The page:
CHIP and Medicaid trumped other plans on cost-sharing protections and breadth of coverage, the association concluded. Outside of public coverage, federal employee plans were found to have the most comprehensive pediatric benefits, whereas small-group plans offered the least expansive options. Coverage gaps in the small-group plans “were mostly found for rehabilitative/habilitative services and especially for pediatric, oral, vision and hearing services,” the report stated, although these plans provided more generous coverage in other areas, such as ambulatory and emergency services.

The AAP said its findings run counter to what HHS concluded in its guidance: that these benchmark options did not vary significantly in terms of the range of services they provided. “We can’t allow children to have different health benefits depending on where they live,” said Robert W. Block, MD, the AAP’s president.

Even with variations in public coverage among the states, establishing a public insurance option such as CHIP or Medicaid as the benchmark for children’s essential health benefits would provide a broader, more robust range of benefits than some of these other plans, Dr. Block said. Over the long run, this approach would save more money by keeping children healthier, he said.

The AAP and the American Medical Association previously had expressed concerns about the benchmark-setting process. In letters to HHS earlier in 2012, the organizations observed that a majority of the benchmark plans did not cover some benefits that were medically necessary for children. In reading the AAP’s latest findings, other pediatric organizations, such as the Children’s Hospital Assn. and Voices for America’s Children, recommended that states use the CHIP program in particular as thebenchmark for children’s benefits.

Applying just one insurance product uniformly across states as the minimum coverage benchmark does make sense, said Chantel Sheaks, a principal in government relations with Buck Consultants in Washington who specializes in health reform issues. It would level the playing field on benefits, she said, adding that many observers were surprised when HHS decided to defer to the states on choosing benchmark plans instead of just selecting one essential benefits plan for the country.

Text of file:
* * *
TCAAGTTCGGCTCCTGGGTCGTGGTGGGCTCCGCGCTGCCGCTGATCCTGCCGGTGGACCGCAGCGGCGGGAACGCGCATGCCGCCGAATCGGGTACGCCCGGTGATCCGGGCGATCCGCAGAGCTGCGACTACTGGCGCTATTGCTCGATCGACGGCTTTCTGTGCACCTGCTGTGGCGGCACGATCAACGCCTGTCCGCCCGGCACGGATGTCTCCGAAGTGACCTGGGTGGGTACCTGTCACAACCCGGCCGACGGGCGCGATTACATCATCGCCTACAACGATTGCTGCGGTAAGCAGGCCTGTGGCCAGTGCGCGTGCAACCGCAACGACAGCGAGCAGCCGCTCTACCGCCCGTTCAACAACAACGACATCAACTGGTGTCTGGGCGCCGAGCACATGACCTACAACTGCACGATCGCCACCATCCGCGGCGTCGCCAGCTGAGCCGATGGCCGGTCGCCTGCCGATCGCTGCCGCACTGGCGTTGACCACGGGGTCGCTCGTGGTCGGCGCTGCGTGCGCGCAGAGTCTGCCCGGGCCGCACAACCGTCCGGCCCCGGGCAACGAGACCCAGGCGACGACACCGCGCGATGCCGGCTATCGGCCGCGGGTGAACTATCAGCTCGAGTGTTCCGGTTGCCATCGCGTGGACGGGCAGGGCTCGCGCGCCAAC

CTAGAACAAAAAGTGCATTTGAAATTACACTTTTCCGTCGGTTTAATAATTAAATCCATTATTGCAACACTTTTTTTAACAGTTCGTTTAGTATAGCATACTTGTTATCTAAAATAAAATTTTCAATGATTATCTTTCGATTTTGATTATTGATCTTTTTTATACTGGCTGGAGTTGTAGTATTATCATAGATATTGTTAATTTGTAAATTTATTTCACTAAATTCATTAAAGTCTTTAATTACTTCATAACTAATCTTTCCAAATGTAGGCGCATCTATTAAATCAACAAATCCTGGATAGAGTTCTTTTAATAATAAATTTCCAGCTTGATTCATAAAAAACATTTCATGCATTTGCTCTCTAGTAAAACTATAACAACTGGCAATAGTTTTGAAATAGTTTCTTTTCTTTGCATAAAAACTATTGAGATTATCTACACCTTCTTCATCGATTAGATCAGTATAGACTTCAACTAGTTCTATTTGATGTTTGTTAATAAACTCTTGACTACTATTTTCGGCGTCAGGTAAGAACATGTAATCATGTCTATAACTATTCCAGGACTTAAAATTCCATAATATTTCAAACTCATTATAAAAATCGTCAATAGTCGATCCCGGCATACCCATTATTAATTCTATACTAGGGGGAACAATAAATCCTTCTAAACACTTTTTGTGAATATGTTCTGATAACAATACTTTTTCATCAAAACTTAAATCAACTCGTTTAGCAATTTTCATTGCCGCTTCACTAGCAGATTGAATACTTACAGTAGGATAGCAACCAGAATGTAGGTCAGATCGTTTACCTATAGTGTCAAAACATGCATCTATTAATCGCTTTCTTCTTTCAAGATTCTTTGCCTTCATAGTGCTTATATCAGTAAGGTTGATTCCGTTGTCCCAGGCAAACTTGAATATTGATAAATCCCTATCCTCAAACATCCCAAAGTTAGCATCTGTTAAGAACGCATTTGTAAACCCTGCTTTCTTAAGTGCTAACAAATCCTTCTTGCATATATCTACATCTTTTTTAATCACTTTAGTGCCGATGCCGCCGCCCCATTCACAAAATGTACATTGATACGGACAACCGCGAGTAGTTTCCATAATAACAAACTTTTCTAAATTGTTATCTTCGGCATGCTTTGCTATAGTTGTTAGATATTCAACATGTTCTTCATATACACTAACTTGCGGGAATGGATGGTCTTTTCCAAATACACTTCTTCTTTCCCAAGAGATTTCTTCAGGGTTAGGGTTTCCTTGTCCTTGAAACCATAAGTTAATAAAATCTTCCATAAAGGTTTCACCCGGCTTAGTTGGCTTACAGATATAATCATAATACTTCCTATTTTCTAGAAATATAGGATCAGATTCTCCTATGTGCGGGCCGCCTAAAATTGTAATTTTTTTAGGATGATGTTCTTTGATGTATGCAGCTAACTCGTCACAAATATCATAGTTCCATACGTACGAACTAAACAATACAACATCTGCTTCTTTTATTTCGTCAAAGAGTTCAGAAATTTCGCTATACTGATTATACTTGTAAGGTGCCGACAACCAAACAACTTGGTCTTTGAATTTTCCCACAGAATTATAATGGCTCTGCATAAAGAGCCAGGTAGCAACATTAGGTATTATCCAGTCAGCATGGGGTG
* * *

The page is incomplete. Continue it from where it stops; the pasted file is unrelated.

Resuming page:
The situation may get more complex, however, if a program such as CHIP becomes the benchmark just for children while a range of other options applies to adults, Sheaks said. She said oneplan should set the bar on essential benefits for all age groups.

At this article’s deadline, HHS had not responded to calls seeking comment.

The AAP released its report shortly before the Robert Wood Johnson Foundation came out with its own results on the impact of public insurance on closing health care access gaps for children. The ranks of uninsured children are decreasing due to more CHIP and Medicaid coverage despite a recent rise in the number of those living in poverty, the study found. Public insurance programs covered more than 31% of all children in the U.S. in 2010, an increase of more than five percentage points from 2008. In most states, these increases more than offset a drop in the portion covered by private insurance, resulting in an overall decline in kids’ uninsurance rates.

These findings “are no surprise,” Dr. Block said. “As the economy tanks, you have more people who are at the lower end of middle class who are now dumped into poverty. So, where they weren’t eligible for Medicaid and CHIP before, they are now,” meaning the public safety net is doing exactly what it’s designed to do, he said.



CHIP, Medicaid lower ranks of uninsured

A study from the Robert Wood Johnson Foundation found that Medicaid and the Children’s Health Insurance Program helped to shrink the numbers of uninsured children in the U.S. As the numbers of publicly insured children have increased over the past few years, the numbers of those with private insurance have declined.

















Source: “Keeping Kids Covered: Number of Children with Health Coverage Increases During Economic Downturn,” Robert Wood Johnson Foundation, August (